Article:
|Posted on March 23, 2012 at 7:01 PM|
I like to dedicate the last Friday of the month to a breastfeeding-related topic. Today’s post is a shout-out to all the mamas who are managing to feed their babies breastmilk against the odds. I am not going to call them out by name; I will leave that to them if they want to share more of their story in the comments section. I do want to share their situations so that if you know of someone or you are the someone in their situation, you can take heart in their stories and maybe breastfeed just one more day…
I also want to put my Bradley Method® teacher hat on and state each family needs to evaluate their situation and decide which path is right for them. This is not a judgment on parents who choose to formula-feed – they have their reasons and that decision is right for them. My goal with this post is to encourage the families who want to breastfeed because that is the choice for their family, and let them know that other people have been in a tough place and made the choice work for them.
These are examples taken from our last two classes in Fall 2011 and Winter 2011-12. I also have examples of working moms for you to take inspiration from – you can read their stories here and here.
Mom 1: Mom showed signs of pre-eclampsia and was having gall bladder issues. At their doctor’s advice, they decided to head in for an induction at 38 weeks since mom’s blood pressure kept climbing higher and higher. They had an emergency cesarean section when the induction sent both mom and baby into distress. Baby was born at 5 pounds, 3 ounces – not bad for a pre-term baby, yet still pretty small. Mom started nursing in the hospital, and the staff insisted they supplement with formula since they felt he was loosing too much weight. It soon became apparent that Baby wasn’t getting enough either way since he lost too much of his birth weight and didn’t gain it back within the first ten days of his life. They finally got baby’s weight back to an acceptable level so they could cut out the formula. It seems like maybe the issue is a tongue-tie – they’ve been to four lactation consultants and one pediatrician so far with no definitive answer…yet another appointment is on their schedule to see if they can get the information/help they need to get baby latching properly.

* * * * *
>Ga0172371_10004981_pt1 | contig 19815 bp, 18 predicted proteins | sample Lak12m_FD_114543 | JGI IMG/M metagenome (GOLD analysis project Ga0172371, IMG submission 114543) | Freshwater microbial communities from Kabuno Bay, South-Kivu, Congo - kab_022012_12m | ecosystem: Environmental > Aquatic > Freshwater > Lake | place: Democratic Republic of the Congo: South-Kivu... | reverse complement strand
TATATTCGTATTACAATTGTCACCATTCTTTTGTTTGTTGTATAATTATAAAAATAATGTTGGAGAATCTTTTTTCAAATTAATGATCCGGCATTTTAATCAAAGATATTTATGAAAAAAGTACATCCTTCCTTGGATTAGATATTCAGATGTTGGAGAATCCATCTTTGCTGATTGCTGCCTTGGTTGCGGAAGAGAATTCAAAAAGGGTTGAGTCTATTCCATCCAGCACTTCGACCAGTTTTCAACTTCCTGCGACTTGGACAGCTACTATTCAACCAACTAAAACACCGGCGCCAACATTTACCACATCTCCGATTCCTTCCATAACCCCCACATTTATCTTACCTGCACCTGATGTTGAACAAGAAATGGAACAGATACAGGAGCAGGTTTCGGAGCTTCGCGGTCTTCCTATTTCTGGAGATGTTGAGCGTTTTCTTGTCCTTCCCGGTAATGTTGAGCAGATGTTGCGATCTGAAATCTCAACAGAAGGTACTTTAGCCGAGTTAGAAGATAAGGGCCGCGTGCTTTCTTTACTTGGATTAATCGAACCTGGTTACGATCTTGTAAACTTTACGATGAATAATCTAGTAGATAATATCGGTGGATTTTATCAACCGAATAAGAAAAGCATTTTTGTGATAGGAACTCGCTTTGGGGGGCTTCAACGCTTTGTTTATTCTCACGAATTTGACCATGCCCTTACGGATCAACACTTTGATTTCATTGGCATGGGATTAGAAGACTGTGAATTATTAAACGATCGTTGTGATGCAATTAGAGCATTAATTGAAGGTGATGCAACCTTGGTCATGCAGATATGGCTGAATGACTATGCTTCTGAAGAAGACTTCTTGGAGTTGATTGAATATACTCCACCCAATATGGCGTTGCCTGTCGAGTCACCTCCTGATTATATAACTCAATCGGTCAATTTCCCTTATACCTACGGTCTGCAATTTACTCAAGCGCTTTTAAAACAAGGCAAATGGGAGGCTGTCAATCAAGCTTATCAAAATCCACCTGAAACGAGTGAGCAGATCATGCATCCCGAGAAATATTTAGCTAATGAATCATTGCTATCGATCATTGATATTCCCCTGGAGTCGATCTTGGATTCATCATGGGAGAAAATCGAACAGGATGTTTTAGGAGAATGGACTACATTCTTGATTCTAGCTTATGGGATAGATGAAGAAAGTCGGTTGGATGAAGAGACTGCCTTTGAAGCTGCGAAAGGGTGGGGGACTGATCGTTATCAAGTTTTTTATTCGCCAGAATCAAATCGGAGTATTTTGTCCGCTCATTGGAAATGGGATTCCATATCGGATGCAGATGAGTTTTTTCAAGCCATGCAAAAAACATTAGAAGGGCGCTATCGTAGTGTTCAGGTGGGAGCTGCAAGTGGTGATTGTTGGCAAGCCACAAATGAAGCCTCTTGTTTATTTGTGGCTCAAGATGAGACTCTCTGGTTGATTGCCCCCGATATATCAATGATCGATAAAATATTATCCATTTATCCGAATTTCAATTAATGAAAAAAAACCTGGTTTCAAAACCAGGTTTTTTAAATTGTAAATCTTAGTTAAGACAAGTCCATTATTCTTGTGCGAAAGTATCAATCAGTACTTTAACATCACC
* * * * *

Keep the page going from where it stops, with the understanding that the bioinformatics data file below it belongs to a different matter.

Guess what? At the time of writing this post, Baby is seven weeks old…mom knows he isn’t getting enough at the breast, yet she has committed to giving him breastmilk. She is pumping and bottle-feeding and this kiddo is thriving. He is weighs over eight pounds now and is just as chunky as can be. I think the secret to her success is her attitude. She calls her pump her best friend.
Mom 2: This Mom went into pre-term labor at 35 weeks and five hours later she was holding a 3 pound, 12-ounce bundle of joy. Being so little and so early, he did not have a strong sucking reflex. Because he was small, he was in NICU for observation and parents were very limited on the time Mom could hold him and attempt breastfeeding. The staff mentioned it was highly likely supplementing with formula would be insisted on, depending on breastfeeding/pumping results. Despite the “no pressure, but” attitude, mom nursed, and then she pumped and was able to produce enough colostrum and then breastmilk for baby during their extended hospital stay. No formula necessary!
The parents found out Baby was tongue tied when he was 3 weeks old (after a lactation consultation) and had it fixed at 4 weeks. In order to ensure baby was getting enough calories until the procedure, Mom continued to supplement breastfeeding sessions with bottle-feedings of pumped milk. At four weeks old, Mom reported Baby was up to 5 pounds, 11 ounces. Since then, he has had his tongue-tie procedure and Mom reports his latch is already much improved. Today’s update: he is now 5 weeks old and weighs 6 pounds 1/2 ounce! There are some residual latch issues as baby re-learns to nurse…yet mom is keeping up a positive attitude and is working on getting Baby exclusively breastfed.
Mom 3: This Mom attended our classes while pregnant with Baby 2. With her first child, she visited 5 different lactation consultants for help. The fifth one was the charm – and she and her daughter ended up having the breastfeeding relationship they wanted; even what some people would consider an “extended” nursing – daughter was nursed until she was two years old.
Fast forward to this birth: Baby seemed to be nursing vigorously in the hospital, but the scale told a different story. Mom was incredulous that she was going to have to do this the hard way again. With this baby, it has been a nipple fit issue – and I learned something new. We teach in class that it is possible for women with different sized breasts and/or nipples to feed their babies. I didn’t know it meant sometimes that means feeding with a bottle until the baby’s mouth is big enough to take the breast into the mouth and be able to nurse efficiently.